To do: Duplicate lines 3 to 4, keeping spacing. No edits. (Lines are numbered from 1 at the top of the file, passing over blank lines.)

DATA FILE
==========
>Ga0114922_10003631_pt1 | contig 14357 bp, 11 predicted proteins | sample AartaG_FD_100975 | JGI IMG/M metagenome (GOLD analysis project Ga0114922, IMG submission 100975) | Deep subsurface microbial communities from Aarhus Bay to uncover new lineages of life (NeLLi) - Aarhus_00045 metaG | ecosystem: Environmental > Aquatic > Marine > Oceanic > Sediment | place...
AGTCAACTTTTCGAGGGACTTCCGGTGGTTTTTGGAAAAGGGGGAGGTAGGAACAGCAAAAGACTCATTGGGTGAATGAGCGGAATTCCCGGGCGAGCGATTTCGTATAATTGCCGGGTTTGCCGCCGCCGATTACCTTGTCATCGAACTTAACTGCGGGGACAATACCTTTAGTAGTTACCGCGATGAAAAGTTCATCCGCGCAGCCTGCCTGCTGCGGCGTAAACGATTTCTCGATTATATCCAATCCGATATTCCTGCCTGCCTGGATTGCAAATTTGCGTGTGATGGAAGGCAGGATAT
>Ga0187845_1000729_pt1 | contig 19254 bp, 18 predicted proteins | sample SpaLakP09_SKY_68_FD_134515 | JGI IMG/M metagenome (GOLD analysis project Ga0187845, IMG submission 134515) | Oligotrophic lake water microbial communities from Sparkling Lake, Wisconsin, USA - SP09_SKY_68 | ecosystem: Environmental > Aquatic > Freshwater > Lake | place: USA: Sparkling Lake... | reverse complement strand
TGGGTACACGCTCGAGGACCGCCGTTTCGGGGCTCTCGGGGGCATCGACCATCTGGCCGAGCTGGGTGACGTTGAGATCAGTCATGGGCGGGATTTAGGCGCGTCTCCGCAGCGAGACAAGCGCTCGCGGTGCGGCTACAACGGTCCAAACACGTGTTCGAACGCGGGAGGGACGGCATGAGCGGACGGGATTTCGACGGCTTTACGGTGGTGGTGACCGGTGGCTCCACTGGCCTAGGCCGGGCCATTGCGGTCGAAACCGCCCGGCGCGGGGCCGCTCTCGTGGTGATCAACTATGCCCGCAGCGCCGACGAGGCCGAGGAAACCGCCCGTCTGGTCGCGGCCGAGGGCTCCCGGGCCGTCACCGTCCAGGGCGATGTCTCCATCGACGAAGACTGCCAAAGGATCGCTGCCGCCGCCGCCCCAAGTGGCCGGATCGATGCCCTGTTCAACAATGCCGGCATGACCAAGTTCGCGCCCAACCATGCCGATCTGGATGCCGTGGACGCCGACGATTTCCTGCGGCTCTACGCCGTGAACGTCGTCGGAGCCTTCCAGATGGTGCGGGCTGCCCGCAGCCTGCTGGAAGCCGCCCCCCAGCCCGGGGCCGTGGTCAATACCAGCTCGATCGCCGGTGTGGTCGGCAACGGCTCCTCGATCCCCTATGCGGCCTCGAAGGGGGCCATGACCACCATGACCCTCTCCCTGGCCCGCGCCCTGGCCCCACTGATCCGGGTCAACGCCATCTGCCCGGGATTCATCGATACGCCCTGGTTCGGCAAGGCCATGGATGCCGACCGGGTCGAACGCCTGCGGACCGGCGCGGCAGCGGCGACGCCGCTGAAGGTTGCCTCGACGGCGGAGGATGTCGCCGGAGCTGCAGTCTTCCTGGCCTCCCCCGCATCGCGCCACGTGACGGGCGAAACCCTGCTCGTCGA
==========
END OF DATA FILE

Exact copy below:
>Ga0187845_1000729_pt1 | contig 19254 bp, 18 predicted proteins | sample SpaLakP09_SKY_68_FD_134515 | JGI IMG/M metagenome (GOLD analysis project Ga0187845, IMG submission 134515) | Oligotrophic lake water microbial communities from Sparkling Lake, Wisconsin, USA - SP09_SKY_68 | ecosystem: Environmental > Aquatic > Freshwater > Lake | place: USA: Sparkling Lake... | reverse complement strand
TGGGTACACGCTCGAGGACCGCCGTTTCGGGGCTCTCGGGGGCATCGACCATCTGGCCGAGCTGGGTGACGTTGAGATCAGTCATGGGCGGGATTTAGGCGCGTCTCCGCAGCGAGACAAGCGCTCGCGGTGCGGCTACAACGGTCCAAACACGTGTTCGAACGCGGGAGGGACGGCATGAGCGGACGGGATTTCGACGGCTTTACGGTGGTGGTGACCGGTGGCTCCACTGGCCTAGGCCGGGCCATTGCGGTCGAAACCGCCCGGCGCGGGGCCGCTCTCGTGGTGATCAACTATGCCCGCAGCGCCGACGAGGCCGAGGAAACCGCCCGTCTGGTCGCGGCCGAGGGCTCCCGGGCCGTCACCGTCCAGGGCGATGTCTCCATCGACGAAGACTGCCAAAGGATCGCTGCCGCCGCCGCCCCAAGTGGCCGGATCGATGCCCTGTTCAACAATGCCGGCATGACCAAGTTCGCGCCCAACCATGCCGATCTGGATGCCGTGGACGCCGACGATTTCCTGCGGCTCTACGCCGTGAACGTCGTCGGAGCCTTCCAGATGGTGCGGGCTGCCCGCAGCCTGCTGGAAGCCGCCCCCCAGCCCGGGGCCGTGGTCAATACCAGCTCGATCGCCGGTGTGGTCGGCAACGGCTCCTCGATCCCCTATGCGGCCTCGAAGGGGGCCATGACCACCATGACCCTCTCCCTGGCCCGCGCCCTGGCCCCACTGATCCGGGTCAACGCCATCTGCCCGGGATTCATCGATACGCCCTGGTTCGGCAAGGCCATGGATGCCGACCGGGTCGAACGCCTGCGGACCGGCGCGGCAGCGGCGACGCCGCTGAAGGTTGCCTCGACGGCGGAGGATGTCGCCGGAGCTGCAGTCTTCCTGGCCTCCCCCGCATCGCGCCACGTGACGGGCGAAACCCTGCTCGTCGA